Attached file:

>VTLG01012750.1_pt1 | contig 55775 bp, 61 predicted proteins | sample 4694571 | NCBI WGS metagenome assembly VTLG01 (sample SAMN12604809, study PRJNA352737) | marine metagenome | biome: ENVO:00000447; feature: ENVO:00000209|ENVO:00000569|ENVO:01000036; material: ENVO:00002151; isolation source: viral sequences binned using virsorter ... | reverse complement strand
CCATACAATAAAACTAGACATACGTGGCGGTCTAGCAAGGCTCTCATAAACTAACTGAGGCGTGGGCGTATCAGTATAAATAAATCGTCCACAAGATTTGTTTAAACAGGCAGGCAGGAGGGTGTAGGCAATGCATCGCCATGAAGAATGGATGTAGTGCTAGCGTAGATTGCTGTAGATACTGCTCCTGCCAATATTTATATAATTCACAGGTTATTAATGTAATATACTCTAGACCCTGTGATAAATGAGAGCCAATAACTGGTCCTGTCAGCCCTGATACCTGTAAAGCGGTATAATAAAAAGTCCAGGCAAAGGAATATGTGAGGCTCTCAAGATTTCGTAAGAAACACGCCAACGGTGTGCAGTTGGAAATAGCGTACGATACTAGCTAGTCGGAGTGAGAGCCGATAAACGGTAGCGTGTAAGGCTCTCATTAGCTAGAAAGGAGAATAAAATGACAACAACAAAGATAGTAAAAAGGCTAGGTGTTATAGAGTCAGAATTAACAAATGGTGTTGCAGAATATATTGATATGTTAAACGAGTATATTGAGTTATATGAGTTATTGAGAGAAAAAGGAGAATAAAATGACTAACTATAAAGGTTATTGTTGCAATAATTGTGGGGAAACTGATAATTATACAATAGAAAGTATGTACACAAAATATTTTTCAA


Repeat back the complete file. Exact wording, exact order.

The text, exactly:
>VTLG01012750.1_pt1 | contig 55775 bp, 61 predicted proteins | sample 4694571 | NCBI WGS metagenome assembly VTLG01 (sample SAMN12604809, study PRJNA352737) | marine metagenome | biome: ENVO:00000447; feature: ENVO:00000209|ENVO:00000569|ENVO:01000036; material: ENVO:00002151; isolation source: viral sequences binned using virsorter ... | reverse complement strand
CCATACAATAAAACTAGACATACGTGGCGGTCTAGCAAGGCTCTCATAAACTAACTGAGGCGTGGGCGTATCAGTATAAATAAATCGTCCACAAGATTTGTTTAAACAGGCAGGCAGGAGGGTGTAGGCAATGCATCGCCATGAAGAATGGATGTAGTGCTAGCGTAGATTGCTGTAGATACTGCTCCTGCCAATATTTATATAATTCACAGGTTATTAATGTAATATACTCTAGACCCTGTGATAAATGAGAGCCAATAACTGGTCCTGTCAGCCCTGATACCTGTAAAGCGGTATAATAAAAAGTCCAGGCAAAGGAATATGTGAGGCTCTCAAGATTTCGTAAGAAACACGCCAACGGTGTGCAGTTGGAAATAGCGTACGATACTAGCTAGTCGGAGTGAGAGCCGATAAACGGTAGCGTGTAAGGCTCTCATTAGCTAGAAAGGAGAATAAAATGACAACAACAAAGATAGTAAAAAGGCTAGGTGTTATAGAGTCAGAATTAACAAATGGTGTTGCAGAATATATTGATATGTTAAACGAGTATATTGAGTTATATGAGTTATTGAGAGAAAAAGGAGAATAAAATGACTAACTATAAAGGTTATTGTTGCAATAATTGTGGGGAAACTGATAATTATACAATAGAAAGTATGTACACAAAATATTTTTCAA